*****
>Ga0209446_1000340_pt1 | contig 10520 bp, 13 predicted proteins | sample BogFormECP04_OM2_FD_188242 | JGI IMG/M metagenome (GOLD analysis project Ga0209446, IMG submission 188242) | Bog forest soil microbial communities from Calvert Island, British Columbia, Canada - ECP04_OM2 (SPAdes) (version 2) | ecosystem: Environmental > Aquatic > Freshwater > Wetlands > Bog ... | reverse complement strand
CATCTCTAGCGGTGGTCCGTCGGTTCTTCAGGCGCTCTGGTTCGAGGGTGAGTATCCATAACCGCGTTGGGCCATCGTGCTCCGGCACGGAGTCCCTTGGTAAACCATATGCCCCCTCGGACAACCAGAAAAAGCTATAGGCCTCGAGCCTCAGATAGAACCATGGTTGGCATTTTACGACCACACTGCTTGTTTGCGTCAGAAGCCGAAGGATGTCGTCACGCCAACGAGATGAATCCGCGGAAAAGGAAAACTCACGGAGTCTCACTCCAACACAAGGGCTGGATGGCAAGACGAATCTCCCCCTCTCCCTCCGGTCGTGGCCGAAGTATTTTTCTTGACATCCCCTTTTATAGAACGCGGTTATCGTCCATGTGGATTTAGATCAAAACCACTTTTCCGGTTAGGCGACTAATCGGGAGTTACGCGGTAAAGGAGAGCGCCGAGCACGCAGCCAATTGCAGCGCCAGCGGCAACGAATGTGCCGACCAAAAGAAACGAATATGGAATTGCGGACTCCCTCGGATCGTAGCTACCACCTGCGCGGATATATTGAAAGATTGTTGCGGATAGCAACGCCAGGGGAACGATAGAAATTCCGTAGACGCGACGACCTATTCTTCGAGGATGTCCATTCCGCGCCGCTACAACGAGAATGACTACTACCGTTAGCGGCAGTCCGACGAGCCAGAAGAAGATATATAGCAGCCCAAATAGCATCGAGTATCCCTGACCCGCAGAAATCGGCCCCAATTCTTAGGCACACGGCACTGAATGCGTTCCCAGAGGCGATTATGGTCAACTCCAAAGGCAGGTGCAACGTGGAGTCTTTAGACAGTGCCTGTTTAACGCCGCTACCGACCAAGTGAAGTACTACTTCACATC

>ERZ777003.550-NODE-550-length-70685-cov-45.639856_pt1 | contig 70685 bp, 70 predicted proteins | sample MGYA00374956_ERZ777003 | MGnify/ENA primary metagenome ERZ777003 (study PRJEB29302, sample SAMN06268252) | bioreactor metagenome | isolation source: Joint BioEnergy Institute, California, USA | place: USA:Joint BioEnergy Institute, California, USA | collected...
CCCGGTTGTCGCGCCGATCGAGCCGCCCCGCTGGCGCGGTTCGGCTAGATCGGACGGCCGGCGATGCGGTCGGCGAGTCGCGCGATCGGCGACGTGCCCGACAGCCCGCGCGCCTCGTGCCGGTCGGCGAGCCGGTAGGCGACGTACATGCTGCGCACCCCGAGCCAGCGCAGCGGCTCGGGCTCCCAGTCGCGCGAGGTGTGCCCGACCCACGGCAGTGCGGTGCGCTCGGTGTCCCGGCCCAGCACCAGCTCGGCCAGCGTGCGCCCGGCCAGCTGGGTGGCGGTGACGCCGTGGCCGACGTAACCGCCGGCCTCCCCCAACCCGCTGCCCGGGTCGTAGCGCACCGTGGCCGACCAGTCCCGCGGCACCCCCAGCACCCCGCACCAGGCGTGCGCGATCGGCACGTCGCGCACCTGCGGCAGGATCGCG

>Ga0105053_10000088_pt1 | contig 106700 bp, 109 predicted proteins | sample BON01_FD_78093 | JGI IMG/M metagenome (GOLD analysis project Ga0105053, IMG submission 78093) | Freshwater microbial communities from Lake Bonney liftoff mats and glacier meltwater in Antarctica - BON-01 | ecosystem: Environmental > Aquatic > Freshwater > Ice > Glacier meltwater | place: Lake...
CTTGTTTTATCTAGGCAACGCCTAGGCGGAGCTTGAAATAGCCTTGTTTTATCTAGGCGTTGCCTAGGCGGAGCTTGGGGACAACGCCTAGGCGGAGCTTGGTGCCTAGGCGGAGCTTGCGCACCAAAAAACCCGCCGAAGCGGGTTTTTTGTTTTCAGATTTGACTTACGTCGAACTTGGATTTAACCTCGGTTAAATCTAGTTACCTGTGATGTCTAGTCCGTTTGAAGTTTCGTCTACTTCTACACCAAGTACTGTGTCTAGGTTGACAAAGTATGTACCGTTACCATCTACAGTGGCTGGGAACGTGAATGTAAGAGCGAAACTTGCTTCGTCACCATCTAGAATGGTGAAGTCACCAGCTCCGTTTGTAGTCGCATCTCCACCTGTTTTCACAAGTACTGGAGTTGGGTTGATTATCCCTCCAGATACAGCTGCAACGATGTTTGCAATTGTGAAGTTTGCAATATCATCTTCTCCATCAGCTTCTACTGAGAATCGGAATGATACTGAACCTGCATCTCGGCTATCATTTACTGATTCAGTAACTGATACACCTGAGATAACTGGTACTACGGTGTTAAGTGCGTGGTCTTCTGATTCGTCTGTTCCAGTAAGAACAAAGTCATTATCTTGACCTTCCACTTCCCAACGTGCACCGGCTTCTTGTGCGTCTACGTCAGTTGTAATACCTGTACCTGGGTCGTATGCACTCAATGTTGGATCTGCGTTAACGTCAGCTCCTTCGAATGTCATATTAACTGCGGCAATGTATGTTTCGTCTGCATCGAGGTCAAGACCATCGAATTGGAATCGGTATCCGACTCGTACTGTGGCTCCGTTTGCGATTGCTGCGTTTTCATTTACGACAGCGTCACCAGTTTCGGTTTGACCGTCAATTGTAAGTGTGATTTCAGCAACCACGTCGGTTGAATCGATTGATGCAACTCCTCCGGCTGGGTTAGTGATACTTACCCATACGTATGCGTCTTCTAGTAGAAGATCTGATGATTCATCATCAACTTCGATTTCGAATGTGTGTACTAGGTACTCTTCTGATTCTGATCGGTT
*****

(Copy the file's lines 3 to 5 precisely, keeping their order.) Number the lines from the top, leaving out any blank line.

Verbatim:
>ERZ777003.550-NODE-550-length-70685-cov-45.639856_pt1 | contig 70685 bp, 70 predicted proteins | sample MGYA00374956_ERZ777003 | MGnify/ENA primary metagenome ERZ777003 (study PRJEB29302, sample SAMN06268252) | bioreactor metagenome | isolation source: Joint BioEnergy Institute, California, USA | place: USA:Joint BioEnergy Institute, California, USA | collected...
CCCGGTTGTCGCGCCGATCGAGCCGCCCCGCTGGCGCGGTTCGGCTAGATCGGACGGCCGGCGATGCGGTCGGCGAGTCGCGCGATCGGCGACGTGCCCGACAGCCCGCGCGCCTCGTGCCGGTCGGCGAGCCGGTAGGCGACGTACATGCTGCGCACCCCGAGCCAGCGCAGCGGCTCGGGCTCCCAGTCGCGCGAGGTGTGCCCGACCCACGGCAGTGCGGTGCGCTCGGTGTCCCGGCCCAGCACCAGCTCGGCCAGCGTGCGCCCGGCCAGCTGGGTGGCGGTGACGCCGTGGCCGACGTAACCGCCGGCCTCCCCCAACCCGCTGCCCGGGTCGTAGCGCACCGTGGCCGACCAGTCCCGCGGCACCCCCAGCACCCCGCACCAGGCGTGCGCGATCGGCACGTCGCGCACCTGCGGCAGGATCGCG

>Ga0105053_10000088_pt1 | contig 106700 bp, 109 predicted proteins | sample BON01_FD_78093 | JGI IMG/M metagenome (GOLD analysis project Ga0105053, IMG submission 78093) | Freshwater microbial communities from Lake Bonney liftoff mats and glacier meltwater in Antarctica - BON-01 | ecosystem: Environmental > Aquatic > Freshwater > Ice > Glacier meltwater | place: Lake...